peteg's blog - noise - movies

American Beauty

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I saw this a long time ago, probably around about when it came out, and forgot most of it. Rated #64 on the IMDB top-250. Spacey got an Oscar for it, but quite often he seems to slip into a robotic mode. The idea of blackmailing the company you work for must have been in the air in 1999. Annette Bening is good too. Otherwise I still don't feel there's a lot to see here.

Kick Ass 2

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Pretty dire on a second viewing, being stuck uncomfortably between the pseudo reality of the first movie and the unreality of high school and coming-of-age. Perhaps director Jeff Wadlow didn't know how to make something of what he inherited.

L.A. Confidential

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It's been a while. Still #106 in the IMDB top-250.

Apocalypse Now

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Still haven't been to the bar in Saigon of that name. It's down to #50 in the IMDB top-250, to my increasing horror. Over several sessions.

Kick Ass

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Over a very late dinner. I like Nic Cage's performance here; very locked down; a complement of sorts to Wild at Heart. Chloë Grace Moretz's finest outing?

The Death of Stalin

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The Ritz, 9:20pm session in the tiny Cinema 6, $10, three rows from the front, maybe two-thirds full. I went along on the basis of strong reviews, e.g. this one by Manohla Dargis. Well, the IMDB score (7.2) is more accurate: if you liked director/writer Armando Iannucci's earlier stuff (e.g. Veep, Alan Partridge) you might like this, but if you've given his output a wide berth (like me) then there's not much for you. I enjoyed Jason Isaacs's Zhukov, perhaps because he doesn't muck around. The story focuses mostly on Simon Russell Beale's Beria, whose hysterical turn is completely implausible. Steve Buscemi's Khrushchev is geneally overblown and how he made it anywhere near the top is not something you'll learn about here. Michael Palin has some fun vacillating as Molotov.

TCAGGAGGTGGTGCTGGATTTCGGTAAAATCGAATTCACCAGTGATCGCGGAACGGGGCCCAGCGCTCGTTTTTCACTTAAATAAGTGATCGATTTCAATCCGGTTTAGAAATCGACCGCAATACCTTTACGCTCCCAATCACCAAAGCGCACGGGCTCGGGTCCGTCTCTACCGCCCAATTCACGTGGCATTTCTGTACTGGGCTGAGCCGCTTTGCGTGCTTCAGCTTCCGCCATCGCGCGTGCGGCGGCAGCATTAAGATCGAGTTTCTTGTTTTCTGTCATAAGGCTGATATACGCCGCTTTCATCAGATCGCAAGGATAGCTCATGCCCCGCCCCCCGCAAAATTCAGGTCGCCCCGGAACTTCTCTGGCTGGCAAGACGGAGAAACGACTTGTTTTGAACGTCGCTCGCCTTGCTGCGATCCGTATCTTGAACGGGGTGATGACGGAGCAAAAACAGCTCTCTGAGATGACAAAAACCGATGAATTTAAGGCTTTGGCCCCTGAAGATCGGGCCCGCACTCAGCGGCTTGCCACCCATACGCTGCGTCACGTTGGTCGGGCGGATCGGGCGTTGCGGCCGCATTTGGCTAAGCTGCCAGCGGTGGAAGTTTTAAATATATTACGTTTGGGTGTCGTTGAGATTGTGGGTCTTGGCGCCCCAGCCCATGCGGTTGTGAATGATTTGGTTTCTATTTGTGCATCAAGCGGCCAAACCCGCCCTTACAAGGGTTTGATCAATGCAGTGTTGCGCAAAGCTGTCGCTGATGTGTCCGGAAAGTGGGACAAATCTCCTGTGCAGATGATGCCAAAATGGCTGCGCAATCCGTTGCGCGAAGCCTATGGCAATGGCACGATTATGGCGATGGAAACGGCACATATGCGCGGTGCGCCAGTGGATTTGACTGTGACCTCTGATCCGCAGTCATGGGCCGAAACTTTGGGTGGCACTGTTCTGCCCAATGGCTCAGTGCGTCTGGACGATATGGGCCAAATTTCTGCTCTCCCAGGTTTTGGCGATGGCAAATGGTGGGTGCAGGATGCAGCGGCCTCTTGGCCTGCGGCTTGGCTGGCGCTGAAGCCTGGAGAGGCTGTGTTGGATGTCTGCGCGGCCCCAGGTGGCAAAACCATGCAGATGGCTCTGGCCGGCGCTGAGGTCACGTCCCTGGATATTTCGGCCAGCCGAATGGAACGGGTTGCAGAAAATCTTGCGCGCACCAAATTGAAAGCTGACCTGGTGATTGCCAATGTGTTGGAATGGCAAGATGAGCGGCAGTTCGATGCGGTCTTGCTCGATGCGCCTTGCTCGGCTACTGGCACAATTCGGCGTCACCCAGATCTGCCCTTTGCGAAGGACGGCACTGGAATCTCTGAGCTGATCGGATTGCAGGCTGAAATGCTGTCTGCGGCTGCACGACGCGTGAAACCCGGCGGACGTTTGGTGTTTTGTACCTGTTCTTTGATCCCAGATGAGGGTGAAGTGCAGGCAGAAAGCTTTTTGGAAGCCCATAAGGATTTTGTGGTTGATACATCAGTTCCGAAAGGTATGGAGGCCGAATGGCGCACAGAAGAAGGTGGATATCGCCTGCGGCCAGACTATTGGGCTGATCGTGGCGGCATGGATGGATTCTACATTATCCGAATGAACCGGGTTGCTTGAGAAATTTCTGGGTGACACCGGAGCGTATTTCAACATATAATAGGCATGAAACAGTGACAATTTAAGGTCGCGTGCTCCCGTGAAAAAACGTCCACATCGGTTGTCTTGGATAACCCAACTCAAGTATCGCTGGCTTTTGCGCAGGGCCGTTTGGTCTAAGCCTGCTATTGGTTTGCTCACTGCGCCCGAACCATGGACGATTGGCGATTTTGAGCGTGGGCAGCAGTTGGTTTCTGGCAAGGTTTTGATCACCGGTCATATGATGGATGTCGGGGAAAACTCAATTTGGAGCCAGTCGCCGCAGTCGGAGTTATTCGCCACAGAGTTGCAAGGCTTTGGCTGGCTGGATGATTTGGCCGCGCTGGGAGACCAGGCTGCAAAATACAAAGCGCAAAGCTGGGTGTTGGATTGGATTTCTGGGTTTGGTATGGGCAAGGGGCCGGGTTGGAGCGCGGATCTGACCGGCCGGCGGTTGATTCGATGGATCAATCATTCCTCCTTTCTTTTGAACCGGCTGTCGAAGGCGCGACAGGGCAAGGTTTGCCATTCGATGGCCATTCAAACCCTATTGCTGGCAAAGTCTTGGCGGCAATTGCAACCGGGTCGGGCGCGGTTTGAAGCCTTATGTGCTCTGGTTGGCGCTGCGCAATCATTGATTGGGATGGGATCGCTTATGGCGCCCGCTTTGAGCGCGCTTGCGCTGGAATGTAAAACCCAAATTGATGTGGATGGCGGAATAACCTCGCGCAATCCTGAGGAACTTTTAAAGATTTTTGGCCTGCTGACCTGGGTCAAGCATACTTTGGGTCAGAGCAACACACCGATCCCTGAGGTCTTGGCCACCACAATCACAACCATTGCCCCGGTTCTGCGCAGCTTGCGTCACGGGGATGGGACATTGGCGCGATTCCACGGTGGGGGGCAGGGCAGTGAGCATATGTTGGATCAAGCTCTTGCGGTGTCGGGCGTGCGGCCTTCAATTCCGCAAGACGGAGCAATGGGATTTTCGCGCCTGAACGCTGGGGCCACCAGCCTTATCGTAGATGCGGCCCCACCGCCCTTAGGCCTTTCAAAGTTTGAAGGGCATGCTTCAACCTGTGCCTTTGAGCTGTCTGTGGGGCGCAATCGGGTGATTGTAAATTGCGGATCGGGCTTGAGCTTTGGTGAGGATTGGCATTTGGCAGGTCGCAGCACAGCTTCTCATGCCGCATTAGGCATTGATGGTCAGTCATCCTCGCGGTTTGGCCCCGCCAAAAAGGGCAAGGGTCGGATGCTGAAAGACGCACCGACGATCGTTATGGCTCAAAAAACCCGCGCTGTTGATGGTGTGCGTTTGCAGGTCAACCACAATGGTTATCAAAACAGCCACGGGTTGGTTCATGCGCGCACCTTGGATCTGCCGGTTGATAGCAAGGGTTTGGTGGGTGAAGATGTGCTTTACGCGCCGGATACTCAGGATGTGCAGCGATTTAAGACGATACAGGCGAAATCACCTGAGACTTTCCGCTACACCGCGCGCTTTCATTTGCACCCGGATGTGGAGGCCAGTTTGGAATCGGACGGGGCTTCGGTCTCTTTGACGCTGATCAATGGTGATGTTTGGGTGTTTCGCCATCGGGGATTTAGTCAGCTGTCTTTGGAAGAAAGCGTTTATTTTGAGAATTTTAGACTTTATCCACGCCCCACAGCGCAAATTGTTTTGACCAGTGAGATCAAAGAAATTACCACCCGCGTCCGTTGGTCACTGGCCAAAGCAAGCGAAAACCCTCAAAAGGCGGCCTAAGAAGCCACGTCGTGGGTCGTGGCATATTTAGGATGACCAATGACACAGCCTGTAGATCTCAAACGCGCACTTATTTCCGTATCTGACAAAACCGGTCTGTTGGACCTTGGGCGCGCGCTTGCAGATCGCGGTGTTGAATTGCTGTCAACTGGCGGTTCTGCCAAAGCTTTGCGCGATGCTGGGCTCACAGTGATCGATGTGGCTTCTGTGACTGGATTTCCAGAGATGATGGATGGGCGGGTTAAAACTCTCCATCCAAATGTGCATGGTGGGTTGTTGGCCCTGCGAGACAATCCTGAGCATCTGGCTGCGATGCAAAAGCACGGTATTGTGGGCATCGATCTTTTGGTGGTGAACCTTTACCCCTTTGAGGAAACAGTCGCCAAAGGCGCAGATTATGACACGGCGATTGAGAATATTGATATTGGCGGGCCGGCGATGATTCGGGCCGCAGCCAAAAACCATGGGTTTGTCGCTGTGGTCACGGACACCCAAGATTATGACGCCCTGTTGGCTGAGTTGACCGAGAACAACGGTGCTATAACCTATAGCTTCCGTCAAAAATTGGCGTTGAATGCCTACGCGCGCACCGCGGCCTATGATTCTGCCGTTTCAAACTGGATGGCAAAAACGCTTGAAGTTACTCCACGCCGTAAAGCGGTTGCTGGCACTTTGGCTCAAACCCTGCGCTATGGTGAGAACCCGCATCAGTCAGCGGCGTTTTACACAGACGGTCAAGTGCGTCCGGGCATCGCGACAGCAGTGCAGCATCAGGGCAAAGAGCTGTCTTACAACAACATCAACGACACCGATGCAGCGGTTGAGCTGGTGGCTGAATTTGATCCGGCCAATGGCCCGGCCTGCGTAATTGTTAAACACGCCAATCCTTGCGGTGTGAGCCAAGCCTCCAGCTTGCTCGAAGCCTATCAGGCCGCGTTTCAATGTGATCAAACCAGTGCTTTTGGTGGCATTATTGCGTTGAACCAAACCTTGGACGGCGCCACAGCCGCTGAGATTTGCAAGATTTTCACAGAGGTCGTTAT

Sam Adams tries to explain or apologise for it, partly by limply drawing a line to Trump.

Dark Shadows

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A Tim Burton jag. Johnny Depp zombies his way through this as some kind of patriarchal vampire. How much you enjoy the first half depends on your appreciation of Michelle Pfeiffer eye rolls. Eva Green is a vampy vacuous baddie. Helena Bonham Carter has her moments as a shrink who wants to be immortal, but perhaps with a bit more agency. Chloë Grace Moretz is the bratty daughter, pro forma. Jonny Lee Miller probably wishes he'd stayed in Edinburgh. Alice Cooper doesn't get a music video worth a damn. The humour is forced, the plot entirely stock, and the whole thing seems like it was built for Disney. Nothing to see here, move along.

Jason and the Argonauts (1963)

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A stop-motion jag from Miss Peregrine's Home for Peculiar Children, made in the era of matinees and the Greek Cinematic Universe when that may have been the best they could do. Some of it is quite fun, though I'd be surprised to find that much of it is canonical. The later Pussy Galore (Honor Blackman) is Hera here. The skeletons are pretty cool, as is the brass Talos.

Miss Peregrine's Home for Peculiar Children

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I skipped this one back in Chicago 2016 as I'm not a fan of Eva Green, and Tim Burton is too hit-and-miss for me to have any expectations. Well, now I wish I'd seen it on the big screen. Green is excellent here, suitably arch and headmistress-y. Doubtlessly this is some kind of riff on the Harry Potter universe, where Burton shows what can be done if you like it out in Army of Darkness and Corpse Bride territory.